Tuesday, September 26, 2023

The Iceman Cometh


Old houses often keep secrets.  We have detected three windows that were built in our house in 1908 that later were replaced by exterior walls.  And when we moved in in 1980, we noticed a tiny doorbell button crammed under a kitchen window and against the back door.

 The button and its casing already had several layers of paint making it unusable, even if the ancient wiring still worked.  Over the years we added three more coats.

 During an extensive remodeling project, Dave Butterfield, the project supervisor for Kraft Custom Construction, removed the paint-encrusted doorbell casing and unmovable button.  Below, he found two metal contact points.  When he pushed them gently together, we heard a loud BONG.  He pressed it a few more times.  BONG rang out each time.

I know nothing about wiring.  Our front doorbell has four chimes that ring twice when the front door button is pushed.  The rear bell makes is a single tone.  Thus, one knows exactly which door should be answered.  The old-timers who installed the system sure knew what they were doing.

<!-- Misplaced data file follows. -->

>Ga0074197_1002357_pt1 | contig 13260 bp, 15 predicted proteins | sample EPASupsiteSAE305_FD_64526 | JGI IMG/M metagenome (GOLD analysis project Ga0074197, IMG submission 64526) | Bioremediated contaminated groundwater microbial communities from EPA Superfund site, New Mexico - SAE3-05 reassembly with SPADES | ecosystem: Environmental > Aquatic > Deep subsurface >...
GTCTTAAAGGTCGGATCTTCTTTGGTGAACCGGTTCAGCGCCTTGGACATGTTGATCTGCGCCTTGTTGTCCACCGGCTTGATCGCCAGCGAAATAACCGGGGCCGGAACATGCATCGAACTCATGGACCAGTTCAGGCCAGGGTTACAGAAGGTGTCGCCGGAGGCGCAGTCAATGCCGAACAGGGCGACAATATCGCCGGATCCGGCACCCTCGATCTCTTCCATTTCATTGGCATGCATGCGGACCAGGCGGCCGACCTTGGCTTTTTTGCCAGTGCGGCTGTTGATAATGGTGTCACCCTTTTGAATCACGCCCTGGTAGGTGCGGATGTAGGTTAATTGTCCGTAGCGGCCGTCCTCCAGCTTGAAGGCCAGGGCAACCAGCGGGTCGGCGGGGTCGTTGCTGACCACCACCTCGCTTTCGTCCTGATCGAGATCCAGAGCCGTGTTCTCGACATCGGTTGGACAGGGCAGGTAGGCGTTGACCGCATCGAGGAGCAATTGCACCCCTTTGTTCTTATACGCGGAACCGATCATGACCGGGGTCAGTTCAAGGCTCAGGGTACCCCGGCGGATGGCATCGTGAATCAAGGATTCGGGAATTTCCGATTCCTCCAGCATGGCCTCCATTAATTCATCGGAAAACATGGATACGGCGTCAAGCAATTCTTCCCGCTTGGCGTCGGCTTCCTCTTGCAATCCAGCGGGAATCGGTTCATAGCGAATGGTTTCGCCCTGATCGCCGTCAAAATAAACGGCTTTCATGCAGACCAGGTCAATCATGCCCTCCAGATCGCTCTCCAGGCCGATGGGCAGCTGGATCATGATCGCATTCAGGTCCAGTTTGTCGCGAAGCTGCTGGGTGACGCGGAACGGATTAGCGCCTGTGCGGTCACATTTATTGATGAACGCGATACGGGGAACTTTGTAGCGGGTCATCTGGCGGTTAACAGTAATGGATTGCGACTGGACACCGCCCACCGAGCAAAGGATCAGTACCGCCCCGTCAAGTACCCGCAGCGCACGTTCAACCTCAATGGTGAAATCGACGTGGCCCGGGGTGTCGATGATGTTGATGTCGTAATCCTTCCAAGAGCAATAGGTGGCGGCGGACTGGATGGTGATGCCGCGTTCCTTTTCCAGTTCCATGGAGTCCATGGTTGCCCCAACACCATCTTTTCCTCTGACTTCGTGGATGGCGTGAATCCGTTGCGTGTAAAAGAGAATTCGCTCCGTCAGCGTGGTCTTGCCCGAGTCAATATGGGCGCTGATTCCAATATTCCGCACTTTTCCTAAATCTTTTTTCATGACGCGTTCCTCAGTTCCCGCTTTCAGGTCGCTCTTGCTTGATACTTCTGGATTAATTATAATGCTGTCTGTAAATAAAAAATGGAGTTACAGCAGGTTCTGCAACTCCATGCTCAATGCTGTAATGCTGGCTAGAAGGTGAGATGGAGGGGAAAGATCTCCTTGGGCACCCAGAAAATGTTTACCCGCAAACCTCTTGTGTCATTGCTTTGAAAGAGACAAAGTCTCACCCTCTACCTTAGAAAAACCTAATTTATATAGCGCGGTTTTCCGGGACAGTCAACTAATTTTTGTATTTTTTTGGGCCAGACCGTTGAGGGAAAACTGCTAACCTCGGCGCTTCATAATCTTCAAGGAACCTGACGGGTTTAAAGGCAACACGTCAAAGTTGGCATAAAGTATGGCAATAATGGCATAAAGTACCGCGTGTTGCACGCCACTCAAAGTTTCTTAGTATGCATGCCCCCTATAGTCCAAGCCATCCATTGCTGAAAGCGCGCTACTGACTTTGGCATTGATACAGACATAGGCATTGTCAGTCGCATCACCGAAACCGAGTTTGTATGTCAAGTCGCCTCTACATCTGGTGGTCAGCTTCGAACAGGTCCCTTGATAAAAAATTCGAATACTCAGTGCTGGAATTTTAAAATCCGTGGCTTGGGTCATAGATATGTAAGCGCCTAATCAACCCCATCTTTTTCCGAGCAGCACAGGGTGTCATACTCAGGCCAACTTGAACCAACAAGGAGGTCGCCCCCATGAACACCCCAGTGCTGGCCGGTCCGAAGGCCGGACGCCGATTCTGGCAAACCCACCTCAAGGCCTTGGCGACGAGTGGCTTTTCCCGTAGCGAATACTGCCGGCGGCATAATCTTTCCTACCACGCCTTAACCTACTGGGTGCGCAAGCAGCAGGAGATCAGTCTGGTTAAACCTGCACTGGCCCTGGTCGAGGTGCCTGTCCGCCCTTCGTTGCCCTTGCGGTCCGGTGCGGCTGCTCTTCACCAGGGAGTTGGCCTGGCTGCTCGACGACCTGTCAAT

Why would a house have two different doorbells?  Given the age of our house, my surmise is that it was used by the iceman, who periodically delivered ice to the back porch or kitchen for placement in the insulated wooden icebox.  The widespread appearance of electric refrigerators began in the late 1920s, and within several years the iceman was gone.  With him, I presume, went the need for the rear doorbell.

 The single BONG came in handy during our renovation project, which took place in the basement and at the rear of the house.  Whenever Dave Butterfield needed an answer or wanted to suggest an idea, the BONG brought us running.

 We could have snipped the wires and patched the tiny hole in the siding, but we opted instead to find a new button and casing and restore the doorbell in place.  After all, it was part of the history of the house.  Will it come in handy?  Will it get painted over so many times that it becomes nonfunctional? 

 Check back in 100 years and lI'll let you know.

 ----Fred Leeson

 Join Building on History’s email list by writing “add me” to fredleeson@hotmail.com



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